Psycho Films may not have a multi-million dollar box office hit with their newest movie, Welcome to Shirley, but they show a lot of promise for the future. And this, their fourth feature film, is mighty fine filmmaking.
Welcome to Shirley is of professional quality that rivals other films in the indie film circuit in any city, but St. Louians will be proud that it is the work of a few talented, hometown boys, especially considering the small self-raised budget used to produce it.
Directed by Joe Weil and written by Paul Brick, both graduates of Ladue High School, Welcome to Shirley is a movie about the quirky Bannerham family brought back together because of the suicide death of their Patriarch and town bowling hero.
Set in the small town of Shirley, state unknown, Welcome to Shirley is an honest, yet comedic, satirical look at the flaws of family, the vulnerabilities in relationships and life in a small town. Deeper themes of bereavement, family dynamics, and unresolved family issues are also addressed.
The movie begins in a bowling alley with the family patriarch bowling a perfect score. Dazed or crazed, it is not made clear. But shortly thereafter, he ingests a deadly cocktail of prescription pills and Natty Beer.
Wildly dysfunctional, each self-absorbed family member seems not to care about the other and the last thing they seem to want to do is deal with all that is required of them at the death of their patriarch. In the wake of the funeral, they are confronted with the problem of how to deal with each other and years of unresolved family issues, lost hopes, unrealized dreams and sorting through a lifetime of stuff accumulated.
David (Kevin Crawford), the oldest of three biological children comes back to Shirley after being away for twelve years. Upon his return, he finds that his younger brother, Nate (Mark Holzum), is stuck in small town life, but wants out if he could only find the courage to go. Toward the end of the movie, an emotionally charged scene between brothers Nate and David reveal years of pent up anger Nate has kept toward his brother David which began when David left for the city and left Nate behind twelve years earlier.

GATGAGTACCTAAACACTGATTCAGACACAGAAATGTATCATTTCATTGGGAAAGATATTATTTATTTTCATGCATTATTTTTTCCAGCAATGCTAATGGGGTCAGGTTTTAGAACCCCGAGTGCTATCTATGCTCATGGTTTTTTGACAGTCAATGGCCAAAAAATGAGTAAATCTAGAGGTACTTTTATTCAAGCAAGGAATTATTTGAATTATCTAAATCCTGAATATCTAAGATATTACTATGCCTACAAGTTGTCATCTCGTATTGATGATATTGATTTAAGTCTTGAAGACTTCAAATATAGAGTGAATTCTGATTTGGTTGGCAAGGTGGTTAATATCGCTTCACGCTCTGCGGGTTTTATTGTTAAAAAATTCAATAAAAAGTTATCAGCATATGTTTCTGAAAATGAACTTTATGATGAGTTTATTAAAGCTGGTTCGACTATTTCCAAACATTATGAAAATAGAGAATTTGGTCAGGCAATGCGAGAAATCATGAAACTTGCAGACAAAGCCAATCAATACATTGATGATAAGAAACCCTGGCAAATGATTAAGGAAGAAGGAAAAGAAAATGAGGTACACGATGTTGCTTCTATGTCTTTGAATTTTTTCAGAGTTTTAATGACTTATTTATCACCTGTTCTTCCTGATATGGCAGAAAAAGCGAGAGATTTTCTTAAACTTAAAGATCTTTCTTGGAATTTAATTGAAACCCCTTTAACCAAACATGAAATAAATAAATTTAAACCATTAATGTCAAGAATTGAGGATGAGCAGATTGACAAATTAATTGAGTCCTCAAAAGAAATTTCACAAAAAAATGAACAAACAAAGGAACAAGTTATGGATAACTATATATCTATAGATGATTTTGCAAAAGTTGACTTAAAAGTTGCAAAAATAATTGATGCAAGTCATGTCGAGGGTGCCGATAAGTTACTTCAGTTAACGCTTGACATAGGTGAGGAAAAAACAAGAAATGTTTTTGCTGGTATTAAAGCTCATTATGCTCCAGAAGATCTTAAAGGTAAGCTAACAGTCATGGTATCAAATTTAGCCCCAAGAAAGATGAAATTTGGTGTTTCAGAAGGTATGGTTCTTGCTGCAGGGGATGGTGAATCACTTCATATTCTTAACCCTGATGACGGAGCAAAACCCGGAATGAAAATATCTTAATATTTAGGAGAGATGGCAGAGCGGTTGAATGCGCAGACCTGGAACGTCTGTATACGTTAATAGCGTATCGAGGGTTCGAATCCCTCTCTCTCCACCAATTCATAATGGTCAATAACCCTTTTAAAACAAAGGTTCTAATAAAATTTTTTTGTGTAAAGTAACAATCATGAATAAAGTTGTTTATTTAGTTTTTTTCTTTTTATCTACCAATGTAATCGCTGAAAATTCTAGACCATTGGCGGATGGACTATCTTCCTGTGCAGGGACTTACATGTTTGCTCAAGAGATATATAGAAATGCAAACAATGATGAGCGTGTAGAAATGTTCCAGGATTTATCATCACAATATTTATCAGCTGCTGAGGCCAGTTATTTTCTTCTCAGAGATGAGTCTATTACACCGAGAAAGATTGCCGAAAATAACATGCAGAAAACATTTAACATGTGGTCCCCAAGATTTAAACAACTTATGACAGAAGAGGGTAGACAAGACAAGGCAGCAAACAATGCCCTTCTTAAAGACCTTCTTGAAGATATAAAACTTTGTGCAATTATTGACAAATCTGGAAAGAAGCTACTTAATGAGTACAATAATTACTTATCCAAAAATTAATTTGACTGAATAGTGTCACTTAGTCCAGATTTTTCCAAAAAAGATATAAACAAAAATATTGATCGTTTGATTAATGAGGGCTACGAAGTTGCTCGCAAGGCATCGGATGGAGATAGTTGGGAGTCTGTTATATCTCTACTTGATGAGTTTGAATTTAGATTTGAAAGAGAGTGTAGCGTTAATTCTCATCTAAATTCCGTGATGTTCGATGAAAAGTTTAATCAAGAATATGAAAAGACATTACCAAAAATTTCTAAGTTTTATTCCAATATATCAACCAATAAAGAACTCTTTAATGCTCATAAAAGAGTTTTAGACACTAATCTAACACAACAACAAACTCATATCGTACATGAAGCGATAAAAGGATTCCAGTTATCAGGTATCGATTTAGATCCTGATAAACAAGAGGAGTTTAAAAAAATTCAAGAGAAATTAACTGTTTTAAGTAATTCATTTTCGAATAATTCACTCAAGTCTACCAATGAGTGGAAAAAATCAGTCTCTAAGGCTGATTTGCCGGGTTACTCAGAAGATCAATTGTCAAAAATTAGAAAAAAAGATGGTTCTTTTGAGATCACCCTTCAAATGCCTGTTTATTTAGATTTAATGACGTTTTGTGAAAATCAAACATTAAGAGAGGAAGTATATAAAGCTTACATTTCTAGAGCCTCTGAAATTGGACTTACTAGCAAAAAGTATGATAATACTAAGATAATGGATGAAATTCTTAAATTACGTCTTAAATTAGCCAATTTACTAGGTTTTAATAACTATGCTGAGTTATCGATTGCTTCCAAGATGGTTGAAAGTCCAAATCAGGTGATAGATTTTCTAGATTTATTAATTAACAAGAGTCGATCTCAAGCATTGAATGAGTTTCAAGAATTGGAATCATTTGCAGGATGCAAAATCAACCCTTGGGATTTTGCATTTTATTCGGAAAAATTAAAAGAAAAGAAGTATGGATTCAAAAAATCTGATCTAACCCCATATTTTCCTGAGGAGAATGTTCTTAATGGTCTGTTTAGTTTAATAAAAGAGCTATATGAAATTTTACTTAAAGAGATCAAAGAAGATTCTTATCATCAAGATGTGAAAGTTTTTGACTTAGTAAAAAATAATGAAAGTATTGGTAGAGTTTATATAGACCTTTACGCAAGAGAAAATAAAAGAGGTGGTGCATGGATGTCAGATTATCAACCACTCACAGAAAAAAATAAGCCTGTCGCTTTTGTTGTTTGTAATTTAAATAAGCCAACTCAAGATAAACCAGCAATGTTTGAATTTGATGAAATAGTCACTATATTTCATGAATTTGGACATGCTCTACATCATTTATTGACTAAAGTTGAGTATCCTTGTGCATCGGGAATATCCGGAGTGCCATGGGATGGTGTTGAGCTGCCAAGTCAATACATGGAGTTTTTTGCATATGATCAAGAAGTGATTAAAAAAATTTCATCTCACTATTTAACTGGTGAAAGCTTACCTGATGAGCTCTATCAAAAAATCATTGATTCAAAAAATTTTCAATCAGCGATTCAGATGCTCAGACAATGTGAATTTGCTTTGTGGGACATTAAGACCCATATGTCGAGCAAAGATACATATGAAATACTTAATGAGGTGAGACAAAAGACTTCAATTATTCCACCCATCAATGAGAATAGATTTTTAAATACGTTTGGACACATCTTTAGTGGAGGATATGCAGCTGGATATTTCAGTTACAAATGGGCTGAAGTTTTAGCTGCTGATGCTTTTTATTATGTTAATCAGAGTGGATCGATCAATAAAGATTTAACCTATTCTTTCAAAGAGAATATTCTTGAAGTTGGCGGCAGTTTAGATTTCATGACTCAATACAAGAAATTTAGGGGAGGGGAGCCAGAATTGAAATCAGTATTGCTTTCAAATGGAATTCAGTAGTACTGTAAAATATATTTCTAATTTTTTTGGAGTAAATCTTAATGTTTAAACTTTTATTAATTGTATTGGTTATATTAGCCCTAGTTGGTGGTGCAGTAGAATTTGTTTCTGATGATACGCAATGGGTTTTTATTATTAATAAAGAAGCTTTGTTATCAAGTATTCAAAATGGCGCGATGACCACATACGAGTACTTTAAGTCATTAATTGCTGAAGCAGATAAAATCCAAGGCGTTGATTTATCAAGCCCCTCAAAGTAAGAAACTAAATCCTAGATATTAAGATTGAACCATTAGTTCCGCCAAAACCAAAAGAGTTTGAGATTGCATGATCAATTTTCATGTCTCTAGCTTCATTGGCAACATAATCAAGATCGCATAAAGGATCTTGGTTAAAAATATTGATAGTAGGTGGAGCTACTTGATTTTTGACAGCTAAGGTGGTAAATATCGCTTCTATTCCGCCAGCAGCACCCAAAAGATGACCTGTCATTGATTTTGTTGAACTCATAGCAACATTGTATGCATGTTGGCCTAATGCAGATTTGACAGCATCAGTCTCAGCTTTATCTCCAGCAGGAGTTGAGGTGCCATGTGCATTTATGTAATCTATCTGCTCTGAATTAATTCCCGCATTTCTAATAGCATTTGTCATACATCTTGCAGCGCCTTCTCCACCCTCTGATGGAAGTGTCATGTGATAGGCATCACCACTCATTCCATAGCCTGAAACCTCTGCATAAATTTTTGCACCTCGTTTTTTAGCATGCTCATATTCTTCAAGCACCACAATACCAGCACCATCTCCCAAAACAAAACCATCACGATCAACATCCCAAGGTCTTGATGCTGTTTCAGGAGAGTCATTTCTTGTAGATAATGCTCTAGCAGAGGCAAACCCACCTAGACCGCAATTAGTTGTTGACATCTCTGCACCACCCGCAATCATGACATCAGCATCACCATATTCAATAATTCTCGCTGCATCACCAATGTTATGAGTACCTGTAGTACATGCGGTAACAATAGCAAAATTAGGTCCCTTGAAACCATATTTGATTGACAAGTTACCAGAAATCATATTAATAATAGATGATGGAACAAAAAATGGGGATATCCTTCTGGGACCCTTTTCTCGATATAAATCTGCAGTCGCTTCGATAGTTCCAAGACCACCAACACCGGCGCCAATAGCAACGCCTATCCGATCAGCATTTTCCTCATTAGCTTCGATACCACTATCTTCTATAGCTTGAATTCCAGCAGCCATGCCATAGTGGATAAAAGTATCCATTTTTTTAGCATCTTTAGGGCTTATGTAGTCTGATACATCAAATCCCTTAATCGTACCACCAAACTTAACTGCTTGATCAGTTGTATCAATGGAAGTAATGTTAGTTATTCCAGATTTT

Their sister, Rochelle (Jackie Manker), is the epitome of a small town girl who became pregnant at sixteen. All grownup, she is a single mother raising foul-mouthed, obnoxious, rowdy twin boys greatly in need of discipline while her dreams of becoming an actress are unrealized.
Their mom, Judy (Betsy Burnett-Belanger) is an eccentric woman bordering on loony who is convinced that she is pregnant even though she is well past the child-bearing years. The irony in this is that she is not exactly the motherly type and her oldest son, David, is a psychotherapist.
At times it is hard to decide if this movie is a comedy or a drama. And some of the attempts at humor just didn’t work.
The family’s obsession with eating pancakes may have been borrowed from another film about a dysfunctional family full of quirky characters. Tots anyone?
The narrator could have been eliminated altogether. The Dr. Seuss-like rhyming was a bit cartoonish for the subject matter. It added nothing to the film.
Although viewers in their teens and twenties are likely to be the biggest fans, Welcome to Shirley is written for all ages, though it may not be suitable for young audiences. Be prepared for crude humor, sexual dialogue, sexuality and profanity. All are sprinkled throughout.
Some of the most artistic and best scenes in the film are the opening scene when Bill offs himself, at the beginning when the small town of Shirley is introduced and the introduction of each of the characters. At the beginning of the movie, the close up shot of Natty bottles the patriarch tosses in the floor just before his suicide is brilliantly artistic – cinematography at its finest.
The pace slows mid-way as some scenes drag on. But hang in there; the end is worth the wait when the climax of the film is finally realized. And in the meantime, Elijah Aaron will have you tapping your toes and humming along to his amazing soundtrack.
Welcome to Shirley is an honest look at how families deal or don’t deal with family issues, dynamics and dysfunction. In the end, there is no neatly packaged resolve for the Bannerhams.
An encore matinee will show at the Tivoli Theater in the Loop Monday, January 9th for those who missed the sold-out world premier or who loved it so much that you want to see it again. Next, meet the Ladue graduates who put their first film together.
Welcome to Shirley
A Psycho Films release. Produced by: Jake Torchin. Executive producer: Blake Lawrence. Directed by: Joe Weil. Screenplay by: Paul Brick.
Actors: Nate - Mark Holzum, David - Kevin Crawford, Rochelle - Jackie Manker, Judy - Betsy Burnett-Belanger, Aaron - Christian Vieira, Chip - Erik Scott, Otis - Les Neudorf, Ralph - Kyle Hintz, Meadow - Sofia Mitchell, Daryl - Lou Cariffe